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Former NHS Physio Turns Attention To Animals With Pets'n'Vets

7 months ago

27th October, 2021 13h08

Linnaeus Group

A physiotherapist who spent almost two decades treating humans for the NHS is now turning her attention to helping pets in need as part of a new dedicated veterinary physiotherapy service.

Gillian Leung, originally from Glasgow, worked as a physiotherapist in human healthcare before transferring her skills to the animal world and retraining to launch an innovative veterinary physiotherapy service to dogs recovering from injury or struggling with mobility. 

The expert service will be based at Linnaeus-owned Roundhouse Veterinary Hospital in Pollokshaws, Glasgow, which is part of Pets‘n’Vets, with Gillian saying she was living her dream by focusing on helping people’s treasured pets with their movement and flexibility. 

She said: “I spent almost 20 years in the NHS as a physiotherapist and, for the last 10 of those years, I was seriously thinking about switching to treating animals.

“I have had dogs all my life and they really are my passion. My own dog, Tess, is the inspiration for the switch from human to animal physiotherapy and is also how I originally became a client of Pets‘n’Vets.

“Then, in 2018, my family and I moved to Edinburgh and it was just too difficult for me to continue my job in Glasgow, especially with two-year-old twins to look after and three dogs!

“That was the moment I decided to go for it. I applied for the Postgraduate Masters in Veterinary Physiotherapy at Liverpool University.

“This is one of only two courses in the UK recognised by the Association of Chartered Physiotherapists in Animal Therapy, which is a special interest group of The Chartered Society of Physiotherapy.

“There are a lot of transferable skills and knowledge from working with humans but there are some subtle differences, too.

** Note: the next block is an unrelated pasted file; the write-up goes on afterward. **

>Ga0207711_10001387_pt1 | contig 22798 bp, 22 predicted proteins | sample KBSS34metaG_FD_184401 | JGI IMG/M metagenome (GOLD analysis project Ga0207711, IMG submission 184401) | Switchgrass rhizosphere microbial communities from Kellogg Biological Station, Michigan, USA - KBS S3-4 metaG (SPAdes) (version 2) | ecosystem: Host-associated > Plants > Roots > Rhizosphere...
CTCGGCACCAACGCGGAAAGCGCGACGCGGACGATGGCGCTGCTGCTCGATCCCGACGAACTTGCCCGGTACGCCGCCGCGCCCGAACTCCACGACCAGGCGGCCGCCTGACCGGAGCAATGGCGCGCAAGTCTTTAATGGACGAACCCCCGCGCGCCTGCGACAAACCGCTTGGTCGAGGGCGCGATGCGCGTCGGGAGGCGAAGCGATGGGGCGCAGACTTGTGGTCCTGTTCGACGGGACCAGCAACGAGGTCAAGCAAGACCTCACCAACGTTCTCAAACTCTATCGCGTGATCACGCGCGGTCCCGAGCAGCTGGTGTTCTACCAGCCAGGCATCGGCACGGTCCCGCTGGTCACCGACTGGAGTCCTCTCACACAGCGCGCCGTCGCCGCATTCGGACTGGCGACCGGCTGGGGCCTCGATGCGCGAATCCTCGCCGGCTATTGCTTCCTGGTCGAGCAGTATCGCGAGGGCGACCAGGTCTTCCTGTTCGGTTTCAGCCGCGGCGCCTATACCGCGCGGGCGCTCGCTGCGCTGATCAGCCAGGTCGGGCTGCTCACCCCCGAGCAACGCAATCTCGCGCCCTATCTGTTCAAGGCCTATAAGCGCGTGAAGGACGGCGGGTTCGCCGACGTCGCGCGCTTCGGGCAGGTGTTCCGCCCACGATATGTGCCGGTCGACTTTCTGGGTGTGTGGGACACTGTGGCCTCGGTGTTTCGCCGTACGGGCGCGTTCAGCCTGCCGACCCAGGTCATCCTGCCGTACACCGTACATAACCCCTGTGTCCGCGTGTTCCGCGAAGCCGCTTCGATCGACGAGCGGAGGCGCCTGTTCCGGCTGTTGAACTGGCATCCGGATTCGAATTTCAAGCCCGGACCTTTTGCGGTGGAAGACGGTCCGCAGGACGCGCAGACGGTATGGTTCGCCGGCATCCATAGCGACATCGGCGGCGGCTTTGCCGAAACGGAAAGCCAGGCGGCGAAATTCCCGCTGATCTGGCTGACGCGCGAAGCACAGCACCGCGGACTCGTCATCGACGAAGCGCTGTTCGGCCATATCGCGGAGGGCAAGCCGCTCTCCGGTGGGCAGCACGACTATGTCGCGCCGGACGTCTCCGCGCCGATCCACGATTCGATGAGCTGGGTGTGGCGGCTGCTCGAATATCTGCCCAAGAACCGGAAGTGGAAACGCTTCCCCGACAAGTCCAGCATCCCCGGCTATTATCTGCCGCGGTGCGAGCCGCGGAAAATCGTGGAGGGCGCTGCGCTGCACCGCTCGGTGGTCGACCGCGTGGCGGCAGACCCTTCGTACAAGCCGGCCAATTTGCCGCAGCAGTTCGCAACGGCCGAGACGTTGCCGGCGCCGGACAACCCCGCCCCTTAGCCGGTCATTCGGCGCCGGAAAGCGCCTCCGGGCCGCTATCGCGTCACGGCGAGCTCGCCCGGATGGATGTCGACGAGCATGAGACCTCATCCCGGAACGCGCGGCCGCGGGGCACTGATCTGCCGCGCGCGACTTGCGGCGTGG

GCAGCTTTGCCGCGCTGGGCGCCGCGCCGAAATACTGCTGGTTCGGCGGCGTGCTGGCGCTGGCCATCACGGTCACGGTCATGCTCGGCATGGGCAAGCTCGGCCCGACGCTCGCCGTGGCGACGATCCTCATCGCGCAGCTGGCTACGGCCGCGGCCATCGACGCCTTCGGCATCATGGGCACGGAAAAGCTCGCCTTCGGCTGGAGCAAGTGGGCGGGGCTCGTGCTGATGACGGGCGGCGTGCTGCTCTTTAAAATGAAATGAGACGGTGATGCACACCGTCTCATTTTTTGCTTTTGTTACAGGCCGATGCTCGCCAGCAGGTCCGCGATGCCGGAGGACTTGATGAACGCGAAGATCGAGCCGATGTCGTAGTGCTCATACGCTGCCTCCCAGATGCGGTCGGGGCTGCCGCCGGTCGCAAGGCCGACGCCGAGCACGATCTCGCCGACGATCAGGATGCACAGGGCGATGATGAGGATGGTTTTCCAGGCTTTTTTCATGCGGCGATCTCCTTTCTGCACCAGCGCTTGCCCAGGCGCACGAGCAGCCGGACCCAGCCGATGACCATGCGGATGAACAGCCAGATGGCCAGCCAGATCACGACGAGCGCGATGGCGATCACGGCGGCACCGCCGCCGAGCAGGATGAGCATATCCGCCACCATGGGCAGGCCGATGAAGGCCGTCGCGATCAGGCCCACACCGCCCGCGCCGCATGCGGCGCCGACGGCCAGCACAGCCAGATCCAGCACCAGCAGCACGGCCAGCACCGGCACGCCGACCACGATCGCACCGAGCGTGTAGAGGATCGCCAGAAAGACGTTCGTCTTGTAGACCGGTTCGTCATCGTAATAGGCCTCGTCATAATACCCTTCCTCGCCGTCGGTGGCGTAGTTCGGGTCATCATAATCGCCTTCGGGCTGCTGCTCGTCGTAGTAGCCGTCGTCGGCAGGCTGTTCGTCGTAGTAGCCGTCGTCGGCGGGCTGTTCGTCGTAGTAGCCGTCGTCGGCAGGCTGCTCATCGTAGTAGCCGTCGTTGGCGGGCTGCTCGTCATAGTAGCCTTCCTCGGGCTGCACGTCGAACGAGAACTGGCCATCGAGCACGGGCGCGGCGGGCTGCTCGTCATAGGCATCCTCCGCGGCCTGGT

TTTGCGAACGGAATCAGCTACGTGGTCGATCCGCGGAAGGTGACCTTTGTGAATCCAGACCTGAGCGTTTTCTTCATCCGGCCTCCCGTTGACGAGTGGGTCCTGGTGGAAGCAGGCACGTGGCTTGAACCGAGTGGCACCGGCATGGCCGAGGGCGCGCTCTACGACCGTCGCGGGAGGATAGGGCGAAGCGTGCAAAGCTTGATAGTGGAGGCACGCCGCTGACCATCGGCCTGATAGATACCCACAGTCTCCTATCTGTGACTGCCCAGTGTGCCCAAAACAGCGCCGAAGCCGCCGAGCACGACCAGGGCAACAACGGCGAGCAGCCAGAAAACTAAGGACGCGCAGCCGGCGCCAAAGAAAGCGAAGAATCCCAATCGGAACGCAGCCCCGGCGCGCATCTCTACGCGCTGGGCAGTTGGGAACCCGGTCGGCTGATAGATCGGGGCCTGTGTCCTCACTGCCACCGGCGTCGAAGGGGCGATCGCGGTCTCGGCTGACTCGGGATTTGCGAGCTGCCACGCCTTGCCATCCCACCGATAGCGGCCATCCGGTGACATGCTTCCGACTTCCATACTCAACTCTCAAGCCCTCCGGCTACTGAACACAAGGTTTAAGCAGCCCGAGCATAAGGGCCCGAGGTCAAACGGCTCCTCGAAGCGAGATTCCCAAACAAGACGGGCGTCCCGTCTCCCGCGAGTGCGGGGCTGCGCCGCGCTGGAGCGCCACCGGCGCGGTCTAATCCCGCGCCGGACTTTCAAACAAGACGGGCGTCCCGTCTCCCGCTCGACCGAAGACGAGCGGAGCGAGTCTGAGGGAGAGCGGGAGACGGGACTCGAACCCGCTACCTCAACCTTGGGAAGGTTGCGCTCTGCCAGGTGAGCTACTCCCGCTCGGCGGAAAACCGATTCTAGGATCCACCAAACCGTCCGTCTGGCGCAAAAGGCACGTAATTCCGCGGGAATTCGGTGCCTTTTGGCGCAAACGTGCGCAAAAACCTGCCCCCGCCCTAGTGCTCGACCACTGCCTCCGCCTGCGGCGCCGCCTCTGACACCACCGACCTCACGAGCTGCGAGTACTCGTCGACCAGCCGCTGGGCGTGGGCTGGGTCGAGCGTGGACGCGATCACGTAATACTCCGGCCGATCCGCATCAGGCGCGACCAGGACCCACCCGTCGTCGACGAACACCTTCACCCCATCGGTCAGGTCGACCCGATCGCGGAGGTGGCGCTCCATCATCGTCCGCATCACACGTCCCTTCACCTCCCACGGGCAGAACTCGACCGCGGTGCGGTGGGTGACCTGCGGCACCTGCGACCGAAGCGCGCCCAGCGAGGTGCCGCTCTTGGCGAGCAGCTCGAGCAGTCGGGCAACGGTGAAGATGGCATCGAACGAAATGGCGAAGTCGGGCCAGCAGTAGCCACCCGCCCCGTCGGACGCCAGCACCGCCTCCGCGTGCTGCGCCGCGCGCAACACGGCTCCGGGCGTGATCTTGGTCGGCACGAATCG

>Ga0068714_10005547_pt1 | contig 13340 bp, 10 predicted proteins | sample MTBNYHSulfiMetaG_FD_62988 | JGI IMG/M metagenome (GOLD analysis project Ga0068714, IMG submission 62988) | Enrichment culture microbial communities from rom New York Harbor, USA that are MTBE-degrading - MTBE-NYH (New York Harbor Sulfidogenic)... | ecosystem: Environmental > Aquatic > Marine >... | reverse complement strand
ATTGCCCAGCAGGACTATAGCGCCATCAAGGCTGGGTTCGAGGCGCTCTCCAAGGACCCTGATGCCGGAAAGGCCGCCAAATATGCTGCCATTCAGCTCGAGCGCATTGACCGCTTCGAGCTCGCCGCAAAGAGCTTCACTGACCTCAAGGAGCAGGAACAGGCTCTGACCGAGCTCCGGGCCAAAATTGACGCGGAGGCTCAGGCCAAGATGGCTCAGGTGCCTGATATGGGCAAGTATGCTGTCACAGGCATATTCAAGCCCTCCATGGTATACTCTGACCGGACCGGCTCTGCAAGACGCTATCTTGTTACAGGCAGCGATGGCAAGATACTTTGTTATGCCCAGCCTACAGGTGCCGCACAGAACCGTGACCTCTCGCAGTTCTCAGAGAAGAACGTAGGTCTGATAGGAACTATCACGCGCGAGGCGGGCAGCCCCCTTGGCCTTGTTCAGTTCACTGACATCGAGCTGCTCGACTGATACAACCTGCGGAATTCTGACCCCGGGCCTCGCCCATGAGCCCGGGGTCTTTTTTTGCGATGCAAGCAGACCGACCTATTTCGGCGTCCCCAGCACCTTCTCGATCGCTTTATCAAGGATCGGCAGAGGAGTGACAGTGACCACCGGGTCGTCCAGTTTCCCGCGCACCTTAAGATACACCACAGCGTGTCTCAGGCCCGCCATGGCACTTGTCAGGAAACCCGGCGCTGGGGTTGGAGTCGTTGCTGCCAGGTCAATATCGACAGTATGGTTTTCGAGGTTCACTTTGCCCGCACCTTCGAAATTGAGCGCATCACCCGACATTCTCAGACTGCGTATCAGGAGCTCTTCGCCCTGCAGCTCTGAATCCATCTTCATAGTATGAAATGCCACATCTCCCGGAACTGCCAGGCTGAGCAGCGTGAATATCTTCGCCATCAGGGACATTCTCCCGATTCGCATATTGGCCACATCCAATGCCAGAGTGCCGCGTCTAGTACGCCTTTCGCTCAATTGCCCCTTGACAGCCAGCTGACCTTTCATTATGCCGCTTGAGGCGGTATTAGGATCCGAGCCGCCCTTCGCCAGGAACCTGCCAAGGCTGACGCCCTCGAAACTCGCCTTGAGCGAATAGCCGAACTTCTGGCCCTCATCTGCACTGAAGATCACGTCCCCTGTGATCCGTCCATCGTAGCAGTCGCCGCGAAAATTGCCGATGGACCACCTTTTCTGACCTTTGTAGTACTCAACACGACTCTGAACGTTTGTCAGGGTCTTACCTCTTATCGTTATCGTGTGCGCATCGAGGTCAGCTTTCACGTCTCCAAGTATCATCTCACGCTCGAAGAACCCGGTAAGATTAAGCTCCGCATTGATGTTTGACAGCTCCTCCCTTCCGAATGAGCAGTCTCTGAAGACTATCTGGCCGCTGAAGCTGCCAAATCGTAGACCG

“I had to ‘unlearn’ some of my training for treating humans and learn a whole new approach to treating animals – the major difference is obviously a person can tell you what’s wrong and where but an animal can’t!

“That’s an additional challenge but I’m so glad I made the switch. Working with animals is amazing. It really is my dream job and I’m so pleased to be delivering this new physiotherapy service at Roundhouse.”

Pets’n’Vets was founded 50 years ago in the Southside of Glasgow and is now the hub for seven veterinary practices in and around the city and Lanarkshire, all operating under the Pets‘n’Vets banner. 

Pets‘n’Vets Clinical Director Ross Allan said: “This is an important and innovative new service which will further enhance the range of treatments we offer at the hospital. 

“Gillian is highly experienced and has a keen interest in using her expertise to treat our patients. The team is delighted she has agreed to take on this new role and expand the expert care we offer.” 

Gillian will be holding clinics at Roundhouse Veterinary Hospital, initially focusing on dogs but with the aim to broaden the service to include cats, rabbits, hamsters and other companion pets. 

She said there was a growing number of pets being referred for physiotherapy, adding: “The most common reasons are to aid recovery from soft tissue injuries, to help with the management of osteoarthritis and treatment before or after surgery.

“There’s a real focus, too, on helping with pain management, assisting pets to recover from injury or illness and to improve mobility in older animals. 

“Physiotherapy can be used to help dogs of all ages, breeds and lifestyles to maximise their quality of life using a range of techniques including manual therapy, electrotherapy and therapeutic exercise programmes.

“I’ve also helped with the management of cases after fracture repair or reconstructive surgery as well as with palliative care. It’s wonderful when you feel you are making a real difference.”

For more information on Roundhouse Veterinary Hospital and the services it offers, visit

Pictured: Pets‘n’Vets Clinical Director Ross Allan and veterinary physiotherapist Gillian Leung with Riley the Spaniel and Leo the Sheltie as Pets’n’Vets launch a veterinary physiotherapy service

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